Socrates then goes further by asking what would happen should one of these prisoners be set free, to which the answer of course is that he would be frightened and blinded by the light of the fire. Furthermore, the freed prisoner would be in an immediate state of confusion seeing as he now realizes that what he has believed to be real all his life are merely shadows of reality and he would thus be in a state of disbelief. Frightened by his new acquired knowledge, and angry at the fact the basis of his life is a lie, he is adamant on not venturing outside the cave and in is thus (much like me) stuck in this state of confusion.

This, as Stephen R. Covey (amongst others) has coined it, is then known as his comfort zone. Socrates next suggests that the only way to make him venture outside of this comfort zone, is if someone should force him. When our character is outside, he is blinded by the light of the sun for quite some time, before becoming accustomed to it. Now being able to see the world for what it really is, he is forced to deal experience reality and true knowledge. He is finally in the supposed ‘next level’. This higher level to which he is elevated, brings him extreme new-found and truthful knowledge, which places him above his peers whom are still blindfolded and bound inside the cave with the belief of the reality of the shadows they face every day. Excited by his new found glory, he ventures back into the cave to teach his peers real knowledge, but once he’s back in the darkened space, not used to the lack of light, he stumbles and falls and loses his credibility rather than gaining their attention.

This entire display would then, quite naturally, prohibit other freed prisoners from venturing outside of the cave due to a fear of being laughed at by their peers and being perceived as being an idiot, rather than knowledgeable scholars superior to them.

See how it links to my story? In everyday life we seem to run around, learning about the small stuff, claiming that we would like solutions to the questions that arise from our limited perception of reality, when in actual fact we’re too scared to find the answers. And what happens when we are at the brink, and these answers have displayed themselves blatantly to us, do we leap forward and grab onto them, accepting our new and scary lives that lay ahead as a consequence; or do we stand back, moving back into the darkness of the cave, assuring ourselves a comfortable life of superficial sensibility based on the perception of knowledge which is in actual fact only a few shadows?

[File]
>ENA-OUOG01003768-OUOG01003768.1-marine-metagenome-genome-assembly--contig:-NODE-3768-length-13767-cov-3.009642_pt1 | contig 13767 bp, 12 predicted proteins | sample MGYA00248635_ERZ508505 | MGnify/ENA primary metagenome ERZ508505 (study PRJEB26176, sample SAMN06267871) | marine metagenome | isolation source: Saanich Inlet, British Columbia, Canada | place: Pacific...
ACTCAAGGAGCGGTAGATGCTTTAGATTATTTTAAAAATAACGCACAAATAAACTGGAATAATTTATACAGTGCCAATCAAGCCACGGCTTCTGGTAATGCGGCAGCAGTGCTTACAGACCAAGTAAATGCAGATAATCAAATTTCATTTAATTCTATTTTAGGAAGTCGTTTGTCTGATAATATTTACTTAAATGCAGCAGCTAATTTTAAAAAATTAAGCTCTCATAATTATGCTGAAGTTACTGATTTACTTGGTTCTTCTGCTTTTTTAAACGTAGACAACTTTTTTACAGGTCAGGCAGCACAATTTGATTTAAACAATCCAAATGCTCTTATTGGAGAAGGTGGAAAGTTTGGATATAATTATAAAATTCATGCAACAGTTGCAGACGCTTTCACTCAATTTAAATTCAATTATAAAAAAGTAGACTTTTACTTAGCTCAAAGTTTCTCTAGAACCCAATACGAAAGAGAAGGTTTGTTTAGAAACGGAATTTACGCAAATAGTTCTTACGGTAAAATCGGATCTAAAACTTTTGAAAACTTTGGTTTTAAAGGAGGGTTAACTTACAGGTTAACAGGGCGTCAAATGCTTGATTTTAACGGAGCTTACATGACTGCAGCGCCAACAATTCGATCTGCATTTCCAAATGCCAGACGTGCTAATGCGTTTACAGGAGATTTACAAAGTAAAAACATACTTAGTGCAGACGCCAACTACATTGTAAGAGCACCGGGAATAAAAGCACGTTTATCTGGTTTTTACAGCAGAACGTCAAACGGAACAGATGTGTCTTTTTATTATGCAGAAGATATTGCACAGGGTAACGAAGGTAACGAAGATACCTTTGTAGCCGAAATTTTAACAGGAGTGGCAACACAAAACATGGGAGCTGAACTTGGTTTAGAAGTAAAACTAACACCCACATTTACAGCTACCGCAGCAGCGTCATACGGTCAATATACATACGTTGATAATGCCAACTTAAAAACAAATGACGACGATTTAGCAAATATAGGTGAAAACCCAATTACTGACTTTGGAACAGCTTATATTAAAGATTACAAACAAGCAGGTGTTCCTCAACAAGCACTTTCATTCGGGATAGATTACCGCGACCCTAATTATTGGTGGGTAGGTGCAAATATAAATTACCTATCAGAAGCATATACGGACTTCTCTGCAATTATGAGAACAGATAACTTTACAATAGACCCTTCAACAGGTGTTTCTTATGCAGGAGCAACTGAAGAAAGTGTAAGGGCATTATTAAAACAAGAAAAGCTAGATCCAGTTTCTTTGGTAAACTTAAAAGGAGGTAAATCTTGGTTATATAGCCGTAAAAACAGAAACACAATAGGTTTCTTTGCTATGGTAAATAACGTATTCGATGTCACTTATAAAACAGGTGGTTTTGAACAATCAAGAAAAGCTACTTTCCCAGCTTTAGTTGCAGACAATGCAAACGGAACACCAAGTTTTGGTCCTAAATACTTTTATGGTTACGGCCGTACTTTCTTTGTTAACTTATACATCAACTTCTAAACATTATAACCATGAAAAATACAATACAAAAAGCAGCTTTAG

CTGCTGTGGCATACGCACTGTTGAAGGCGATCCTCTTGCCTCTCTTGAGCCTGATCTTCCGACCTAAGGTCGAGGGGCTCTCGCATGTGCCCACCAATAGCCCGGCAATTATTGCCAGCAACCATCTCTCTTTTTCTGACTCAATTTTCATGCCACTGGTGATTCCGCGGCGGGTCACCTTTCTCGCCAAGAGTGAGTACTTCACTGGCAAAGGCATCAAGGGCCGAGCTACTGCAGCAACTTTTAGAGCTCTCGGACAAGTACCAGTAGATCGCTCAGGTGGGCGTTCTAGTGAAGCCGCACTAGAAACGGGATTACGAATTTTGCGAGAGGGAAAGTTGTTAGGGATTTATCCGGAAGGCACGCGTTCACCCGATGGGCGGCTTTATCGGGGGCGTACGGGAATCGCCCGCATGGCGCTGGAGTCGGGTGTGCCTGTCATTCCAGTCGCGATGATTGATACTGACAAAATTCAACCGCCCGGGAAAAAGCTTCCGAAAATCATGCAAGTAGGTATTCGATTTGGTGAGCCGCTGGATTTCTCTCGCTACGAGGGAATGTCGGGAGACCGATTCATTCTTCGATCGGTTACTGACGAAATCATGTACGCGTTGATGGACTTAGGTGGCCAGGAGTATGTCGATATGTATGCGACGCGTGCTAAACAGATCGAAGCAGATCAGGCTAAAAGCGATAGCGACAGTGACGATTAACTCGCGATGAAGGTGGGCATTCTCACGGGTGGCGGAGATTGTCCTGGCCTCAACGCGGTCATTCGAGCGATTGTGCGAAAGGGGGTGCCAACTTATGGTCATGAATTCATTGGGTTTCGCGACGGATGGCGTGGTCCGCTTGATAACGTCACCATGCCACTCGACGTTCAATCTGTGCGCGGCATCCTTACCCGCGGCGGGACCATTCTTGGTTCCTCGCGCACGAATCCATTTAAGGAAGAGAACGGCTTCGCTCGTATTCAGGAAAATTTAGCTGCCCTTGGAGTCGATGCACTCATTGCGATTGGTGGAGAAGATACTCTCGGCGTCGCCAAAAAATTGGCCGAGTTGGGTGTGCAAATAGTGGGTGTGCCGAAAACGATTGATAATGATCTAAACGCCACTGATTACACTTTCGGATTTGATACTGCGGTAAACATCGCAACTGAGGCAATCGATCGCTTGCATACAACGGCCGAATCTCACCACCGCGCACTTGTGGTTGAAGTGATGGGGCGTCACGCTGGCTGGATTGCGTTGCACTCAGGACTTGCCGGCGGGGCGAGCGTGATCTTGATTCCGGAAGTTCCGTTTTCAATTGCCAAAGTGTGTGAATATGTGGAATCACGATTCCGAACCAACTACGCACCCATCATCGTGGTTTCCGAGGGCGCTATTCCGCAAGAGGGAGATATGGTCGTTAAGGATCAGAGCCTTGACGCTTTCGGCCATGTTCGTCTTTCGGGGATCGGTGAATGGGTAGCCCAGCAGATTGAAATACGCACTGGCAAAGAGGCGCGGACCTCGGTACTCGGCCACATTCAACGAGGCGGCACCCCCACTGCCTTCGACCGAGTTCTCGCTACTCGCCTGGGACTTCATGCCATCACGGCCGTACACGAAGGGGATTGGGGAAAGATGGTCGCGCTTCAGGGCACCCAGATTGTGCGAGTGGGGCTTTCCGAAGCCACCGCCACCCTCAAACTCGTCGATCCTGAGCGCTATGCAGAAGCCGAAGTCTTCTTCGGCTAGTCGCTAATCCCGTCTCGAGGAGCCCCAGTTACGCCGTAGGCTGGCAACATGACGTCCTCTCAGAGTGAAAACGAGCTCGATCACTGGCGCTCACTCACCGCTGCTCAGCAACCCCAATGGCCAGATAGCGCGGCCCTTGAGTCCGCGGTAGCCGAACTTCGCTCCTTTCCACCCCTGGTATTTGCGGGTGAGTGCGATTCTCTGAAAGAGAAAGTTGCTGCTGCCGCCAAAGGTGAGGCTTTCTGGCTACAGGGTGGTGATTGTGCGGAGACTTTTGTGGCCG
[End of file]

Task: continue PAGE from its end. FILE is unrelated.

Seems complicated, but let’s apply it to an everyday situation. Suppose for a moment, Jane is a middleclass woman, married to a man she idolizes called Richard, whom provides for her a comfortable and very amicable lifestyle. He comes home the same time every night, has dinner with her at the table, and is promptly in bed at 9pm. When he wakes up at 5am the following morning, he showers, has a quick breakfast and heads off to work, so that the same routine can take place that very evening. Jane is comfortable in this position – not knowing what he does when he is away – basing her comfort on the fact that he is supposed to be at work, and thus she concludes that she knows he’s at work. When one day Jane receives a phone call from an anonymous woman asking for Richard, she concludes that is has to be a professional query, and bases this conclusion on knowing that her husband is in actual fact at work. But, she is puzzled at whom this anonymous caller is and in the back of her mind she’s doubting her knowledge. Jane’s just been released and is now roaming the cave. When Richard arrives home that night, she smells perfume on him, but concludes that it must be her imagination, and that the red on his collar must be from a hug a colleague gave. She bases all of the assumptions she makes on the knowledge she supposedly has.

When, however, she discovers a love letter from Richard’s mistress, she is being pushed outside the cave and has to decide after scanning through it whether she is going to venture outside by accepting his infidelity as well as the fact that her base of knowledge is a lie and then making the hard decisions that follow due to her new found knowledge, or hiding the letter back in his pocket and ignoring the facts, thereby staying in her comfort zone and living the lie.

Simple, isn’t it? Simple to describe, indescribably hard to live. The best thing for Jane to do would be to confront the situation and live the new life that’s waiting for her, it seems very obvious. To Jane it doesn’t. Jane picks to live the lie little longer… and just like that I’ve decided to just float a while, between the light outside my cave and the idiots still too blind to know where I am. Just until I have a clearer view of the light.

I mean, if the shadows weren’t real, who is to guarantee the light isn’t also but a mere reflection?